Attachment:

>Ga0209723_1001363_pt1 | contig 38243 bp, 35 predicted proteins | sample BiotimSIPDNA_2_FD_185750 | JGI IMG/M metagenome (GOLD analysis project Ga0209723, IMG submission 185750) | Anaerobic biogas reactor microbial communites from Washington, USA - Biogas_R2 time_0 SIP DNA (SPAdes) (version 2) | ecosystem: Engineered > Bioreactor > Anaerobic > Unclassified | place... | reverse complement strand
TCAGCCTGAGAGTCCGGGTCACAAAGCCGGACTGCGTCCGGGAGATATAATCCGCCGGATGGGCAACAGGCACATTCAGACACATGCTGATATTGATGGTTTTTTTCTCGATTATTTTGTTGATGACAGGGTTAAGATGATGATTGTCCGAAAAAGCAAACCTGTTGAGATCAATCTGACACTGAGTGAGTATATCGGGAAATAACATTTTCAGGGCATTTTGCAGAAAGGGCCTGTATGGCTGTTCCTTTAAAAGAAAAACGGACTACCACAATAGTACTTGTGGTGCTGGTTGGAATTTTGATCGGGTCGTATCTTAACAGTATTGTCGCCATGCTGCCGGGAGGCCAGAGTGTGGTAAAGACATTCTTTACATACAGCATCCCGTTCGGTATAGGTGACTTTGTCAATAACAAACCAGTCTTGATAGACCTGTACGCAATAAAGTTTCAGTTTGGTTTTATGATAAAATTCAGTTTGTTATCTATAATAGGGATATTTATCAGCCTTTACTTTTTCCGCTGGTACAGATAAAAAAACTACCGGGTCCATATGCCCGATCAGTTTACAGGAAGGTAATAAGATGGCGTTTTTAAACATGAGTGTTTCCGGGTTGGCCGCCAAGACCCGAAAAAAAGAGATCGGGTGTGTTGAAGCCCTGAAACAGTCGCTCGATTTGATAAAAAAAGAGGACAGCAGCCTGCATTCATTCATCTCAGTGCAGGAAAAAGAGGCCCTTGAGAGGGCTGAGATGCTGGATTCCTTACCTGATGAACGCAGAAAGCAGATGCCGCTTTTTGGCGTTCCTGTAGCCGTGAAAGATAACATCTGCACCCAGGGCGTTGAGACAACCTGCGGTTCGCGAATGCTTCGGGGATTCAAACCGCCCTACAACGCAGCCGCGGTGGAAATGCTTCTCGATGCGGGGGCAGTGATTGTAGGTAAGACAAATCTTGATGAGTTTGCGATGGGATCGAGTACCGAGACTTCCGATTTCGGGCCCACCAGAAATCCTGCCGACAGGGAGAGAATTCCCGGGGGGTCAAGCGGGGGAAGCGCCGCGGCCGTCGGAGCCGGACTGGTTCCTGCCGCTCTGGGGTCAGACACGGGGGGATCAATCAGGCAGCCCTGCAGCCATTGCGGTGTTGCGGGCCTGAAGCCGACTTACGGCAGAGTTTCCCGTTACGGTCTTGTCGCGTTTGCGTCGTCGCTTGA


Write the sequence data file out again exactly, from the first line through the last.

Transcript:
>Ga0209723_1001363_pt1 | contig 38243 bp, 35 predicted proteins | sample BiotimSIPDNA_2_FD_185750 | JGI IMG/M metagenome (GOLD analysis project Ga0209723, IMG submission 185750) | Anaerobic biogas reactor microbial communites from Washington, USA - Biogas_R2 time_0 SIP DNA (SPAdes) (version 2) | ecosystem: Engineered > Bioreactor > Anaerobic > Unclassified | place... | reverse complement strand
TCAGCCTGAGAGTCCGGGTCACAAAGCCGGACTGCGTCCGGGAGATATAATCCGCCGGATGGGCAACAGGCACATTCAGACACATGCTGATATTGATGGTTTTTTTCTCGATTATTTTGTTGATGACAGGGTTAAGATGATGATTGTCCGAAAAAGCAAACCTGTTGAGATCAATCTGACACTGAGTGAGTATATCGGGAAATAACATTTTCAGGGCATTTTGCAGAAAGGGCCTGTATGGCTGTTCCTTTAAAAGAAAAACGGACTACCACAATAGTACTTGTGGTGCTGGTTGGAATTTTGATCGGGTCGTATCTTAACAGTATTGTCGCCATGCTGCCGGGAGGCCAGAGTGTGGTAAAGACATTCTTTACATACAGCATCCCGTTCGGTATAGGTGACTTTGTCAATAACAAACCAGTCTTGATAGACCTGTACGCAATAAAGTTTCAGTTTGGTTTTATGATAAAATTCAGTTTGTTATCTATAATAGGGATATTTATCAGCCTTTACTTTTTCCGCTGGTACAGATAAAAAAACTACCGGGTCCATATGCCCGATCAGTTTACAGGAAGGTAATAAGATGGCGTTTTTAAACATGAGTGTTTCCGGGTTGGCCGCCAAGACCCGAAAAAAAGAGATCGGGTGTGTTGAAGCCCTGAAACAGTCGCTCGATTTGATAAAAAAAGAGGACAGCAGCCTGCATTCATTCATCTCAGTGCAGGAAAAAGAGGCCCTTGAGAGGGCTGAGATGCTGGATTCCTTACCTGATGAACGCAGAAAGCAGATGCCGCTTTTTGGCGTTCCTGTAGCCGTGAAAGATAACATCTGCACCCAGGGCGTTGAGACAACCTGCGGTTCGCGAATGCTTCGGGGATTCAAACCGCCCTACAACGCAGCCGCGGTGGAAATGCTTCTCGATGCGGGGGCAGTGATTGTAGGTAAGACAAATCTTGATGAGTTTGCGATGGGATCGAGTACCGAGACTTCCGATTTCGGGCCCACCAGAAATCCTGCCGACAGGGAGAGAATTCCCGGGGGGTCAAGCGGGGGAAGCGCCGCGGCCGTCGGAGCCGGACTGGTTCCTGCCGCTCTGGGGTCAGACACGGGGGGATCAATCAGGCAGCCCTGCAGCCATTGCGGTGTTGCGGGCCTGAAGCCGACTTACGGCAGAGTTTCCCGTTACGGTCTTGTCGCGTTTGCGTCGTCGCTTGA